Would You Buy a Dome Home?

Geek Culture

Inside a rising concrete dome house.Inside a rising concrete dome house.

Inside of a dome home under construction in Oliphant, Ontario (Canada). Photo from Great Lakes Dome Co.

I’ve been thinking a lot about extreme weather lately. We all have our hang-ups, right? I live in London, Ontario, a Canadian city that’s pretty much smack dab in the middle of the Great Lakes region, an hour or less drive from lakes Ontario, Huron and Erie. This location means we get to spend a lot of time at the beach with our kids and we have a bunch of different beaches to choose from. No complaints there. However, because of that proximity to the lakes, the city gets a fair amount of wicked weather. Not Kansas bad, but according to Natural Resources Canada, London gets hit by more thunderstorms than any other major Canadian city (on average, 36 days a year with thunderstorms), which means a lot of potential for nastiness. There’s the truckloads of lake effect snow in the winter too, but that’s just exercise.

With thunderstorms comes the potential for tornadoes and other extreme weather. The countryside and small towns around us seem to get hit frequently (Goderich in particular took a nasty hit last year). We’ve also had a lot of “freak” windstorms in recent years (strong enough to knock down trees and make a mess of patio umbrellas) and these incidents seem to be on the rise. One of the projects I just wrapped up was structurally re-enforcing the shed in my back yard. Sounds exciting, I know, but with the incidence of violent wind storms seemingly on the uptick in recent years, I’m not entirely confident that a typical plastic garden shed is up to the weather we keep getting. So I spent the weekend framing it from the inside out. This cost a few inches of floorspace inside, but the only way the thing’s coming down now is in one piece — if that happens, replacing the shed will be the least of my problems. And as an added bonus, there’s a lot more solid wall real estate for hanging up tools.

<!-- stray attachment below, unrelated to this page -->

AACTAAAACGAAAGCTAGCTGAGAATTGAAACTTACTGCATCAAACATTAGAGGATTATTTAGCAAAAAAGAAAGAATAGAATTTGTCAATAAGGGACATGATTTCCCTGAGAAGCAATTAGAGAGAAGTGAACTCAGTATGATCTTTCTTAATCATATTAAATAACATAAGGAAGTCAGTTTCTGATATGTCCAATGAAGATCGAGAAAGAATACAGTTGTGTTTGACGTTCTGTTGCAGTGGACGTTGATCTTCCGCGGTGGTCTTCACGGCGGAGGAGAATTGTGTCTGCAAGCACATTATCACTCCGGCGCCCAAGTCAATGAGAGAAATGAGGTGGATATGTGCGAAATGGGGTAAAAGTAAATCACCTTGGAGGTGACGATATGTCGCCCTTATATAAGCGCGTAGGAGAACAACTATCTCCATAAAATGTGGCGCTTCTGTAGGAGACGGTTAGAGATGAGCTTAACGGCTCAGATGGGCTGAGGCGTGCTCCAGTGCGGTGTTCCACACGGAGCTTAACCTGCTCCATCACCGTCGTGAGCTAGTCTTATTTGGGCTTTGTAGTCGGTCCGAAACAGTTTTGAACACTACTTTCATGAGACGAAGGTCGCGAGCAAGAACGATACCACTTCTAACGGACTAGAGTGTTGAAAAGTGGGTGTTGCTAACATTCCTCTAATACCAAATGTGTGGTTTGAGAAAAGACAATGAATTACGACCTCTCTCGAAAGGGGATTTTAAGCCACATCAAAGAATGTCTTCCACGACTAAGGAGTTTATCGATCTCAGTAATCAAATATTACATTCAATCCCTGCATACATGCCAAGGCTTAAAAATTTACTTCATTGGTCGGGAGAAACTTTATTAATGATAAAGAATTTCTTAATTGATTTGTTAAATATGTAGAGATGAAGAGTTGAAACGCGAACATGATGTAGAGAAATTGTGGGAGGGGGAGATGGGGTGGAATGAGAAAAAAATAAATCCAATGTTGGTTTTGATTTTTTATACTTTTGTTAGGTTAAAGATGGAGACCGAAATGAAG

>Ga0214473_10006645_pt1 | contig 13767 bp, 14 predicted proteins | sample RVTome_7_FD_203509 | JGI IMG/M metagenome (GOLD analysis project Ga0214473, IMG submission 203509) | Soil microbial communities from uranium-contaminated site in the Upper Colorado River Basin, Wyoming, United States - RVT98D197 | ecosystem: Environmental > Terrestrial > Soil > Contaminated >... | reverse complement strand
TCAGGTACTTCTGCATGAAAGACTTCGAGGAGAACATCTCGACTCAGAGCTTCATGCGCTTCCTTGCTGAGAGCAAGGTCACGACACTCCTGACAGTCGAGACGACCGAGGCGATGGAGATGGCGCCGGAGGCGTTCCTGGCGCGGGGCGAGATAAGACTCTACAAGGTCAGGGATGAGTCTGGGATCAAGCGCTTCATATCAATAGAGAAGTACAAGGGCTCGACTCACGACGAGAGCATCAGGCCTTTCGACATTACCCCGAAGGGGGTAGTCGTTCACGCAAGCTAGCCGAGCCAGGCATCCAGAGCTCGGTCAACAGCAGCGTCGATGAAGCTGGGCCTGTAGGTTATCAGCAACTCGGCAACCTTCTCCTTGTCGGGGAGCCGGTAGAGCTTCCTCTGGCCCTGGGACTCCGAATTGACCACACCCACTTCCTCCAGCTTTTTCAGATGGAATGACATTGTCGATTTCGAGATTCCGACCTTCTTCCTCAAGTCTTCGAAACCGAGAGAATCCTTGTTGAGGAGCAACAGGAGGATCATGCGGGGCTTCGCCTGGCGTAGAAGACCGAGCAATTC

While I was skimming the papers — and still in my pensive weather mood — I came across this story in the Toronto Star about companies that sell dome homes, including Great Lakes Dome Co. and Monolithic. They’re purported to be pretty much tornado-, hurricane- and earthquake-proof and Google seems to agree that the dome form factor has proven able to withstand direct hits by some very gnarly weather — although Stormtroopers may be problematic. You can bury them in a hillside and live hobbit-style, or go with the basic exposed concrete dome look. They seem to be pretty energy efficient too. After spending upwards of $15k over the past few years to get our house Energuide Rating up to 76 (which seems to be pretty much the most we can hope for with a 40-year-old home), the idea of a building that scores an 88 is appealing. Less money spent on heat means more money for toys.

I don’t know what kind of local building codes might come into effect with dome construction, but I’m starting to think that if I were ever in the position to build a house, the dome form factor will be pretty high on my list.

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